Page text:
What is Reform?
Who we are
Established in 1993, Reform is a network of individuals and churches within the Church of England. We are committed to reforming the Church of England from within according to the Holy Scriptures.
For the glory of God and the salvation of many the Church of England is well placed to bring the gospel to this nation but only if it stays true to the Bible. Reform members are working to identify practical ways of reforming the Church of England to enable the clear proclamation of the gospel that Jesus Christ is Lord.
Some recent highlights
2015 In the elections for General Synod 37 members of Reform are voted on to General Synod. Rod Thomas is made the Bishop of Maidstone. The ReNew conference continues to grow in numbers.
2014 Reform works with AMiE and Church Society for the second ReNew conference.
2013 Reform appoints Susie Leafe as its first director. In November the first ReNew conference meets.
2010: The elections for General Synod returned 31 members of Reform as members of General Synod. This represents a significant increase.
2008: Reform members played an active role in the GAFCON meeting in Jerusalem
2007: Our Panel of Reference was established to provide assessment of suitability for ministry for potential Anglican ordinands alongside existing selection procedures.
2006: Reform members were involved in formulating the Covenant for the Church of England, which provides a clear statement of identity and action for orthodox Anglicans.
What we do
Underpinned by dependent prayer and the faithful proclamation of God's word, Reform has a five-point strategy to achieve our aim:
- Network Reform maintains strong connections with other Anglican groups: Church Society, Fellowship of Word and Spirit (FWS), Anglican Mainstream, New Wine and Crosslinks. The councils of Reform, Church Society and FWS meet jointly to pray and plan.
- Engage Reform is in direct dialogue with the Archbishop of Canterbury and other bishops. Reform members participate actively in the Church of England Evangelical Council. We also engage with the Church and national media to present a clear evangelical position for the denomination.
- Inform Reform seeks to inform and educate its membership and others on issues affecting the Church of England. We publish papers to stimulate thought and discussion. Issues covered include: the role of women in the local church; the question of where authority in the Church lies; and the supremacy of Christ as Saviour.
- Consult Reform has 13 regional groups across the UK who meet for mutual encouragement, discussion, prayer and the planning of joint action. We organise regional conferences and an annual national conference.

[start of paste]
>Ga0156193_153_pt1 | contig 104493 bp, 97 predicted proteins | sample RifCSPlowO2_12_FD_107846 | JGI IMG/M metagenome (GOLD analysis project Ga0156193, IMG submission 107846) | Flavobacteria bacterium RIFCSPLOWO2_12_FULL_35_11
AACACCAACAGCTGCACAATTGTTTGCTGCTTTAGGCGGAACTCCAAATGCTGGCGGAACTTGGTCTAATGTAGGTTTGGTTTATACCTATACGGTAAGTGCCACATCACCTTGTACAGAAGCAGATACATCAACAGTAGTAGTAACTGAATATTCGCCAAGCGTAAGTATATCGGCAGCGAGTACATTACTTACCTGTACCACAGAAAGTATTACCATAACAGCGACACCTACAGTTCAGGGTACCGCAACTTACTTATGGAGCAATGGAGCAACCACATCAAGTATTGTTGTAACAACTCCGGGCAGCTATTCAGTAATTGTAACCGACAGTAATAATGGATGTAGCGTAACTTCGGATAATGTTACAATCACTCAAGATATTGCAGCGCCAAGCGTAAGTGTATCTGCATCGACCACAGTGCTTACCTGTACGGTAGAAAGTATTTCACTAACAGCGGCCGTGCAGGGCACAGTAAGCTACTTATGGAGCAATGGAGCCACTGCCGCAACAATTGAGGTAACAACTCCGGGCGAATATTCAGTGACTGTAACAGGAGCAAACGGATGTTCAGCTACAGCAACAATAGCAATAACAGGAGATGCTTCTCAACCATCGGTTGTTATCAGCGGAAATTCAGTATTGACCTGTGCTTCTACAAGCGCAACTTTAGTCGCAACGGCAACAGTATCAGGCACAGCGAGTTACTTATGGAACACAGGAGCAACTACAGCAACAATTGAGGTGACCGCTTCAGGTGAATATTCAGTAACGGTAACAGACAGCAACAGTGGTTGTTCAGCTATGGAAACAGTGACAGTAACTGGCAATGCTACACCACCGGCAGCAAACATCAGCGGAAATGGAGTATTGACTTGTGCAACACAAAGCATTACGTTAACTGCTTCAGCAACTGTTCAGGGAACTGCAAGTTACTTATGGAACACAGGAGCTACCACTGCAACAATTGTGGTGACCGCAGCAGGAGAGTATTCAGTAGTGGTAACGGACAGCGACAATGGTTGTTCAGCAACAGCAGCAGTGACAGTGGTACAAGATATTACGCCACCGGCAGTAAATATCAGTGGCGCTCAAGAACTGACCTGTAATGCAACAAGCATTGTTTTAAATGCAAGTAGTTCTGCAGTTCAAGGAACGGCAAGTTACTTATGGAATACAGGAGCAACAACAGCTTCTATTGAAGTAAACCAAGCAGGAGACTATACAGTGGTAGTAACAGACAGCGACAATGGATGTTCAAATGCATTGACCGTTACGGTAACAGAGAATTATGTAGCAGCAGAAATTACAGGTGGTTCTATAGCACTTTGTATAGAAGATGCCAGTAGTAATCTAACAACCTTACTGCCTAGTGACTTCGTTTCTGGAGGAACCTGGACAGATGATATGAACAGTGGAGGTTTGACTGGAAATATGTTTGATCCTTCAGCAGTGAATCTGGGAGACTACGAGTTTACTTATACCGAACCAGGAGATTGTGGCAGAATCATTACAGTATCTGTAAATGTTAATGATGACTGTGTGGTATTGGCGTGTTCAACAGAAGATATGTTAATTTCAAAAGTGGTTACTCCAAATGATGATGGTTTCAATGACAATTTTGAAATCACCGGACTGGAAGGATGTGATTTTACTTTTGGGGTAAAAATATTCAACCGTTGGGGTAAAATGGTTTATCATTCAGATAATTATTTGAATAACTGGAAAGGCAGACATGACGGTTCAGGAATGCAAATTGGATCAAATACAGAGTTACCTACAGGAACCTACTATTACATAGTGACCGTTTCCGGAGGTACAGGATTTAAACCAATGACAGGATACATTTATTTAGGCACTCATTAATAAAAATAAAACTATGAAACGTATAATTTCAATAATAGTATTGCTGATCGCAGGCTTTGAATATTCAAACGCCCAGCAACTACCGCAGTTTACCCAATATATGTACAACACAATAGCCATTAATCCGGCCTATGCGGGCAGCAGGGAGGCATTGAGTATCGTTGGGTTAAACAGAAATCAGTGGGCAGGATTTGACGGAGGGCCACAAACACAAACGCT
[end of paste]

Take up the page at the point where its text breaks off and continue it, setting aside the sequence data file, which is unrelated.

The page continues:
- Act Reform encourages members to act both within and ‘on the edge' of the structures of the Church of England in order to demonstrate the necessity of change. Reform members are involved in the Church of England at all levels, including General Synod. They have also pioneered new ways of operating including ministry by visiting bishops and church planting. We actively encourage candidates for ordination and have established a Panel of Reference to help with selection for ministry.
Our understanding of God's way of life for his people includes:
- The special teaching responsibility of ordained leaders within the every-member ministry of the body of Christ, and the need to provide for its continuance. For relevant articles click here.
- The unique value of women's ministry in the local congregation but also the divine order of male headship, which makes the headship of women as priests in charge, incumbents, dignitaries and bishops inappropriate. For relevant articles click here.
- The vital importance of monogamous life-long marriage for the care and nurture of children, and the well being of human society. For relevant articles click here.
- The rightness of sexual intercourse in heterosexual marriage, and the wrongness of such activity both outside it and in all its homosexual forms. For relevant articles click here.
- The urgent need for decentralisation at national, diocesan and deanery level, and the need radically to reform the present shape of episcopacy and pastoral discipline, to enable local churches to evangelise more effectively. For relevant articles click here.
To learn more about the background to and the need for Reform, click here.
For the text of the original article 'What is Reform?' click here.
If you would like to join Reform online, click here.